They missed him badly in a physical quarter final as a brutally cynical North Korea kicked them out on penalties. Japan dominated possession, created numerous chances, but couldn’t kill off their obdurate opponents.

This is a familiar story for the Samurai Blue. Japan national teams, at all levels, are comfortable with the ball but indecisive in the final third, and have a tendency to pass themselves to death.

The disappointments of 2014 asked serious questions about Japan’s football culture.

It is twenty years since the J.League was formed and Japan have made startling progress in that time.

But while their players are technically adept Japan have struggled to turn that into a definitive advantage at international level. They are laudably committed to passing football but must make that addiction become part of a winning habit.

Bluntly, Japan need to be sharper, more proactive, more ruthless.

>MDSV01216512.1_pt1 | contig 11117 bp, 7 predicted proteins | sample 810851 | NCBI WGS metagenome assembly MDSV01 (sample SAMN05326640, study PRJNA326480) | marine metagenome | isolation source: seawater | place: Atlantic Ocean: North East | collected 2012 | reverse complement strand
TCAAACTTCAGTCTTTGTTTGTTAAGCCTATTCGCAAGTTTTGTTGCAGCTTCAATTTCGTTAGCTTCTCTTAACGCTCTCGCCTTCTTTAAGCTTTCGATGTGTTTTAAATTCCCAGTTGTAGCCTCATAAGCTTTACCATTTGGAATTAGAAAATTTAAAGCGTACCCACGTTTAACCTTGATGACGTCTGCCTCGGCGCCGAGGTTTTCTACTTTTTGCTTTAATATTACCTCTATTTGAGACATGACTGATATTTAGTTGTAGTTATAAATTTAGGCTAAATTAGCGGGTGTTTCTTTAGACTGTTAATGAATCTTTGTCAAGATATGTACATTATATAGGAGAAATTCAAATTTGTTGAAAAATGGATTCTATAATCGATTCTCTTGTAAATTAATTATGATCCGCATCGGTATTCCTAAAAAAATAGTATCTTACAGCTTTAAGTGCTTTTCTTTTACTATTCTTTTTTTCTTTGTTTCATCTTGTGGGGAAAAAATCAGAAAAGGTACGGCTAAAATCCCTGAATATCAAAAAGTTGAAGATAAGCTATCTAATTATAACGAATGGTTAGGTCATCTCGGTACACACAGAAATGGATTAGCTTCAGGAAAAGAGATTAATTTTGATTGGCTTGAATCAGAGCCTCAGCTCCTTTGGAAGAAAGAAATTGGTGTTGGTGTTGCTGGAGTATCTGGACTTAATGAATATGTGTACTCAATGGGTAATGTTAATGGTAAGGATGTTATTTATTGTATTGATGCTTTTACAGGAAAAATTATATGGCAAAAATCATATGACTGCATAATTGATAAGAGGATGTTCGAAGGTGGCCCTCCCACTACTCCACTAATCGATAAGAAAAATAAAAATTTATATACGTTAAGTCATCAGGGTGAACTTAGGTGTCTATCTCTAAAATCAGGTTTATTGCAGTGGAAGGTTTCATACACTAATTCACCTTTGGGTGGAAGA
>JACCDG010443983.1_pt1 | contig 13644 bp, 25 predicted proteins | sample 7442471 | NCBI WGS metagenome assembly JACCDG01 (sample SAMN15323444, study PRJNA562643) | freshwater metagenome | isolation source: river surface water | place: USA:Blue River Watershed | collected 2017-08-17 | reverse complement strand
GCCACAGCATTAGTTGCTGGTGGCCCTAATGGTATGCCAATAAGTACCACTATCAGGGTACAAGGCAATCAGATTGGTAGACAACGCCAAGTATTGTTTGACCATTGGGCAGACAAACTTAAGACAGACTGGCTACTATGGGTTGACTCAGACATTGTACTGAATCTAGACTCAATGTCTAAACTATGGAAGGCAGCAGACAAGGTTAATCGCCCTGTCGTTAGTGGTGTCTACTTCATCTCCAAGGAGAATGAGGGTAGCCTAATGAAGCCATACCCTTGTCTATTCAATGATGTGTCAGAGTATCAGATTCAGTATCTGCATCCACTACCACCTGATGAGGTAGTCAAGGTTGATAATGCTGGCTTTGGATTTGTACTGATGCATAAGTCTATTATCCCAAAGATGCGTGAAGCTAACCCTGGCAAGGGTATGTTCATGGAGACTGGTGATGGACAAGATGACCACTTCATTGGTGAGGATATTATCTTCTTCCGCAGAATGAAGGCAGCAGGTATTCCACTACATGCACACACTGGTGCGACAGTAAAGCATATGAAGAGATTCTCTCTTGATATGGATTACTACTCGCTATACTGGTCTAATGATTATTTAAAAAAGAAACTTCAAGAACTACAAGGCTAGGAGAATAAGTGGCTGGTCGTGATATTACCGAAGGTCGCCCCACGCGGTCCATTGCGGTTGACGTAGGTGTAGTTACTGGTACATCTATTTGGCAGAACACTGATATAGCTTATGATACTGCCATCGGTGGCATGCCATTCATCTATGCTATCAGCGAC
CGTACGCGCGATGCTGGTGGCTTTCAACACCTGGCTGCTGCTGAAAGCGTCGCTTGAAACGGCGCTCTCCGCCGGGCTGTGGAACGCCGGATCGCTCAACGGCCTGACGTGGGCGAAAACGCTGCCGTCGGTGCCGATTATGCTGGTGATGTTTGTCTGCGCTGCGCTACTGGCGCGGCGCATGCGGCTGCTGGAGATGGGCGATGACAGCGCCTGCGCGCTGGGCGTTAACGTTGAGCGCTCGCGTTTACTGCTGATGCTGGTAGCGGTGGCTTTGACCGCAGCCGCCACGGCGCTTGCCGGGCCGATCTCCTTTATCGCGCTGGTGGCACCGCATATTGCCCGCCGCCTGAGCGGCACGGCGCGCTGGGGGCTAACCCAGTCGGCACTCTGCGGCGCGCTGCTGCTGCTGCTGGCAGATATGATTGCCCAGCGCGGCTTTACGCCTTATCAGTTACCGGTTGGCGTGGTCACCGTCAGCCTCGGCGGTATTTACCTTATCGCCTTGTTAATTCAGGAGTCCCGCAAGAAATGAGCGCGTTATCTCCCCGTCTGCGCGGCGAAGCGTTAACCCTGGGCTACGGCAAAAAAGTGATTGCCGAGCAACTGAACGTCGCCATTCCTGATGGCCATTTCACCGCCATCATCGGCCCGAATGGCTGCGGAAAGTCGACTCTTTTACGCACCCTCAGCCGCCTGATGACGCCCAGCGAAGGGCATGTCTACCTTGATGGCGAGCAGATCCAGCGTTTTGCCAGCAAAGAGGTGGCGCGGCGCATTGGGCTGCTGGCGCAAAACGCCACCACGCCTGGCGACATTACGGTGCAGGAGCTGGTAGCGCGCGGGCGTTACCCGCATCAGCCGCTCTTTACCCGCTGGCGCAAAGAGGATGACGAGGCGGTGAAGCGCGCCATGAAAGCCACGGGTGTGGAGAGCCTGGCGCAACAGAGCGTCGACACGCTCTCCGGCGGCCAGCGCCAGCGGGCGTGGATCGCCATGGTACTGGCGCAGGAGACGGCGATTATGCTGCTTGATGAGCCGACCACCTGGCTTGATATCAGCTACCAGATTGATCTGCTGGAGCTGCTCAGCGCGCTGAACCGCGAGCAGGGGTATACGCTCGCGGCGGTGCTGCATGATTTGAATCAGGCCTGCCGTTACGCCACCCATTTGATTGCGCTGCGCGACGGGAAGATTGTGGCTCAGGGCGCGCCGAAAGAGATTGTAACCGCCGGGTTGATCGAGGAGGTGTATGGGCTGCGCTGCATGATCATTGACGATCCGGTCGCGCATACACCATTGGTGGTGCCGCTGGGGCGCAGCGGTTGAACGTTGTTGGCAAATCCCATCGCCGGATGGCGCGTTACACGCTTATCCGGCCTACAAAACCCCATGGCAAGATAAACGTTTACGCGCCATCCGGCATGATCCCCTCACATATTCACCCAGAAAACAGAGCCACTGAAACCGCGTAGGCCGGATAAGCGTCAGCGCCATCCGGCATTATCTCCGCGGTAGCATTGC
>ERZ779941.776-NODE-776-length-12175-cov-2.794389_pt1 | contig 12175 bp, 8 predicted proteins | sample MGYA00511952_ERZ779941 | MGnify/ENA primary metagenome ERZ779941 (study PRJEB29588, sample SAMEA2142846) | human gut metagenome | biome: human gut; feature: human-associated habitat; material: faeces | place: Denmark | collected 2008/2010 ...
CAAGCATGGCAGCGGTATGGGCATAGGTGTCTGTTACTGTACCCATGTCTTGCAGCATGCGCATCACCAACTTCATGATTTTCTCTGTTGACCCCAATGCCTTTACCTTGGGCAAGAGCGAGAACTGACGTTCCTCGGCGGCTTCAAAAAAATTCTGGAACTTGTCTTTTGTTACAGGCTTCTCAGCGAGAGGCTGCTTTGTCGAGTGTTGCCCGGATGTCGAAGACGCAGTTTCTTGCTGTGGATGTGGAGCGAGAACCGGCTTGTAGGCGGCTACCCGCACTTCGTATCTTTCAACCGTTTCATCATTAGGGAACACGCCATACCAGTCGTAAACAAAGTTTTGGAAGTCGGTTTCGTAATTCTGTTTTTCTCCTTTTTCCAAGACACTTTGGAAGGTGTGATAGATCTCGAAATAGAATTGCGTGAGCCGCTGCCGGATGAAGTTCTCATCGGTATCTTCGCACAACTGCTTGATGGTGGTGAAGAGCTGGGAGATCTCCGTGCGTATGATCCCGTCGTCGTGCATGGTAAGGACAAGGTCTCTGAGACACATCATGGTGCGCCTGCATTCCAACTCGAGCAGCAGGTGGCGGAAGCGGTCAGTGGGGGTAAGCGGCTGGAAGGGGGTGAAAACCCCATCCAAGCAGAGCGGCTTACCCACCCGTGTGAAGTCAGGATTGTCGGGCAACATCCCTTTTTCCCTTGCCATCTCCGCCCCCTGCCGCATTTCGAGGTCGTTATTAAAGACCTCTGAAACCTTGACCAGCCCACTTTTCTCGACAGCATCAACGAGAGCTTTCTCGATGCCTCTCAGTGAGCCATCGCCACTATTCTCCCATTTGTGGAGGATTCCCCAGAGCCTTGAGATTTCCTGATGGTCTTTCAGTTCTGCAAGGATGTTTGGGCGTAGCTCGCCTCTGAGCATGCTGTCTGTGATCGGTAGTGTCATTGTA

They must start to finish teams off – can they develop a killer instinct in the future?

Hopefully attack-minded initiative-takers like Okugawa can provide solutions to their attacking inertia.

He is one of the best dribblers to have come out of Japan in recent memory. When he gets into full flow he is frighteningly quick with the ball at his feet.

But it is worth remembering the fate of two similarly feted Japanese dribblers who made teenage moves to Europe.

Takashi Usami and Ryo Miyaichi were members of Japan’s so-called ‘Platinum Generation’ who played at the 2009 Under 17 World Cup in Nigeria.

Usami left Japan in June 2011 to join German giants Bayern Munich. He is the only Japanese player to appear on a Champions League final team sheet but is now rebuilding his career with Gamba Osaka after two disappointing years in Germany.

Miyaichi meanwhile has just been released by Arsenal after failing to live up to the startling start he made to his career in Europe during a spectacular loan spell with Feyenoord in Holland in early 2011.

Unlike his forebears Okugawa has not signed for a member of Europe’s elite.   He is following a recent trend among Europe-bound Japanese players in joining a less glamorous club.

Salzburg offer the chance for a calm adjustment to European football.

The fact that Takumi Minamino, a Japan U-19 teammate, is already at the club will ease his acclimatisation. Minamino is the latest wonderkid from Cerezo Osaka and was the J.League ‘Rookie of the year’ 2013.